In any participatory process there’s always a background set of decisions which the facilitator will unavoidably have taken, trying not to do so leads to an infinite regress. Imagine designing a playground through a participatory process, we might have a vote to decide what colour to paint the fence. But who decides the choices of colour? What about other finishes? Who gets to vote, who decides the criteria for a legitimate community member? Who chooses what we vote on, or the system by which the votes are counted? Of course, you could discuss any one of these issues, but then who decides how to organise that discussion?  

The answer is clear – the only way for the facilitator to truly exercise no power over the community is to never leave their desk and never contact that community. Equally clearly, we should not abandon all ideas of participation, a course of action that is certain to disempower participants: the perfect is the enemy of the good.

Lukes addresses exactly these issues [2]. He contends that power has three dimensions, as highlighted in the following three cases:

  1. Cases where “key political decisions in which the preferences of the hypothetical ruling elite run counter to any other group” (Quoting Dahl) [3]
  2. Cases where “A devotes his energies to creating or reinforcing social and political values and institutional practises that limit the scope of the political process to public consideration of only those issues which are comparatively innocuous to A” (Quoting Bachrach and Baratz) [4]
  3. “A person may exercise power over B … by influencing, shaping or determining his very wants”  (Lukes himself)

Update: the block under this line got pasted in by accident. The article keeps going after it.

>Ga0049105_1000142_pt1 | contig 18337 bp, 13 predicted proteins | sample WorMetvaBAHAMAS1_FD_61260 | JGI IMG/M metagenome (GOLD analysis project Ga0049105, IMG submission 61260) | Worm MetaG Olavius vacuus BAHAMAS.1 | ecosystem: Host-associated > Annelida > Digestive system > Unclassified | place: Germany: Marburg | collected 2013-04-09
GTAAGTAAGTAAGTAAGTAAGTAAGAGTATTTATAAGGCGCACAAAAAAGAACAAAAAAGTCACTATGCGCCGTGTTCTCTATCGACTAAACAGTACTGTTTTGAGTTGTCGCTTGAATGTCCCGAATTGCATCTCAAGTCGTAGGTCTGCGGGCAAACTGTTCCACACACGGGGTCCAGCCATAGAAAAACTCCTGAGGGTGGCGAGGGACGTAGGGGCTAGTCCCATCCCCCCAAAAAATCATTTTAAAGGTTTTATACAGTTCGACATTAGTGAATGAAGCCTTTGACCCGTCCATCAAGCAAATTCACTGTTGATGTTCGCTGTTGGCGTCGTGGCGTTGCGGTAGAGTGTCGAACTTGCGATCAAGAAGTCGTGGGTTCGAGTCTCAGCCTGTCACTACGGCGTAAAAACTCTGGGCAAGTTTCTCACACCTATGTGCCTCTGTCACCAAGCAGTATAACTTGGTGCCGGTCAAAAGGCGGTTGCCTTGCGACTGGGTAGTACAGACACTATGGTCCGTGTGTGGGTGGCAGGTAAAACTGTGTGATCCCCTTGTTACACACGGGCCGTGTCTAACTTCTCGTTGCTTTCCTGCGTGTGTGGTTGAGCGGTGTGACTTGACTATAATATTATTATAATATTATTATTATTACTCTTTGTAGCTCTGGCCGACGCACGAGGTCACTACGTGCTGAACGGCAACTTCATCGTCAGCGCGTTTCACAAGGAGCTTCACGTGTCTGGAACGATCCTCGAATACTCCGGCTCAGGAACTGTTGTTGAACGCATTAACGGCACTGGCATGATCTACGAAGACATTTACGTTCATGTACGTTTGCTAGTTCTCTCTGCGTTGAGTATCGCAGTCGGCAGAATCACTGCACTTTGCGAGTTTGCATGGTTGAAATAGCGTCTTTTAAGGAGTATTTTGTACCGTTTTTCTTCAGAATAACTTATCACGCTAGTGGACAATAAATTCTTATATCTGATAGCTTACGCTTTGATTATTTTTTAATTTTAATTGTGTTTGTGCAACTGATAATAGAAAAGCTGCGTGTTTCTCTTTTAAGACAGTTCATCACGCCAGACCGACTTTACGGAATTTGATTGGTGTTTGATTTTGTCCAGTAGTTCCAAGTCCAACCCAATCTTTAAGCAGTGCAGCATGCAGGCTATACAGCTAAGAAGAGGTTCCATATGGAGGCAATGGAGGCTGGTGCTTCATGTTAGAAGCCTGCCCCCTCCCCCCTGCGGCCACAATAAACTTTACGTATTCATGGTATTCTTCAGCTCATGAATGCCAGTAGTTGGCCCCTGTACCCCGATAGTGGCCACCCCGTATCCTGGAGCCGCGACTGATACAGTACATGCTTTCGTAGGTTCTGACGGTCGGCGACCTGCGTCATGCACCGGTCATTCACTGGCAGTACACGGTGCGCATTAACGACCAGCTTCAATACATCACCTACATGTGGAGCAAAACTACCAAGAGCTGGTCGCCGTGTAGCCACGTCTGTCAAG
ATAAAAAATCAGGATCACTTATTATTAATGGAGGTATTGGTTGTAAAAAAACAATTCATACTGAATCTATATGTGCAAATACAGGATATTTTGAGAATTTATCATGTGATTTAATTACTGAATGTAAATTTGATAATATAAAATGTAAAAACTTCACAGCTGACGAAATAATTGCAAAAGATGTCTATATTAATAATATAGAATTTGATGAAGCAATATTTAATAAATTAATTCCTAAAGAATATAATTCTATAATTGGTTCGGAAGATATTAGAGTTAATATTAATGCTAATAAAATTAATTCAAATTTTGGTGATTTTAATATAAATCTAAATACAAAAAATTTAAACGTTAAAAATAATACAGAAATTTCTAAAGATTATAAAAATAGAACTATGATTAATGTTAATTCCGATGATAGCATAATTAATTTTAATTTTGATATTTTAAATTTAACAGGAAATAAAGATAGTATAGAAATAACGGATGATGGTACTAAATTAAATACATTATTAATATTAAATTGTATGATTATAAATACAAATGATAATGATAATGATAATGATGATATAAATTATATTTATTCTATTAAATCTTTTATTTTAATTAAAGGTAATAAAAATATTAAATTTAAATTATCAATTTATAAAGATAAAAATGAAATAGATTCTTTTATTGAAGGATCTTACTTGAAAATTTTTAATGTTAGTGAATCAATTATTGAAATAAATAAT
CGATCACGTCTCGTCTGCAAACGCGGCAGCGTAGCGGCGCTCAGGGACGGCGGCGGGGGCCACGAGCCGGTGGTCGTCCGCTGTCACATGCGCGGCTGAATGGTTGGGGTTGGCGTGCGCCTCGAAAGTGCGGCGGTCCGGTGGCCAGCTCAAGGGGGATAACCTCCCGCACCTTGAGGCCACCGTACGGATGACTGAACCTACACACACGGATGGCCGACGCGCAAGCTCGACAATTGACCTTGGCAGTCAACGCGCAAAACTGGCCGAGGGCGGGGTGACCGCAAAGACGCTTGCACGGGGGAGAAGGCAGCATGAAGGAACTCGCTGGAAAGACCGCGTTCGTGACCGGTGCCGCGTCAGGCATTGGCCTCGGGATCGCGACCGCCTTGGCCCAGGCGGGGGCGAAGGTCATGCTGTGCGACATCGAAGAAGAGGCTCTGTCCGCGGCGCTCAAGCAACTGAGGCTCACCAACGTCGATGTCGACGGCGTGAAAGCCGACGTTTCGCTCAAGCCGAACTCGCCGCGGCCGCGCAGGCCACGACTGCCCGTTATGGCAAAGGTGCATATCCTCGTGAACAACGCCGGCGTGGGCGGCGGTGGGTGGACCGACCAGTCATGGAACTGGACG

Case 1: Opinions actively suppressed

This scenario could manifest itself in many subtle ways, but a caricature example might be that of a king who imposes very high taxes on his subjects, to which they strongly, publicly object but about which they can do nothing. We have clear empirical evidence that the king is acting against the interests of the people, and their opinions have never been considered. In some sense the very existence of a participatory design process mitigates against this kind of power, at least within the scope of the project. Any process that can at all be referred to as participatory is the opposite of actively ignoring collective will.


Case 2: Opinions covertly excluded from discussion

Lukes gives the real world example of two American towns, one of which votes for clean air laws to improve the environment. In another, similar town where there is a steel plant, the same laws are never passed. This is not because of Case 1 style power, the management of the steel plant do not ignore the clearly expressed views of the local people. Instead, they prevent the passage of clean air laws by preventing them for coming up for discussion or voting. Even though there is a system to pass such laws, the steel plant uses its power in the background to further its own interests. Again, here we can see empirical evidence of this type of power, for example in the comparison between the two towns.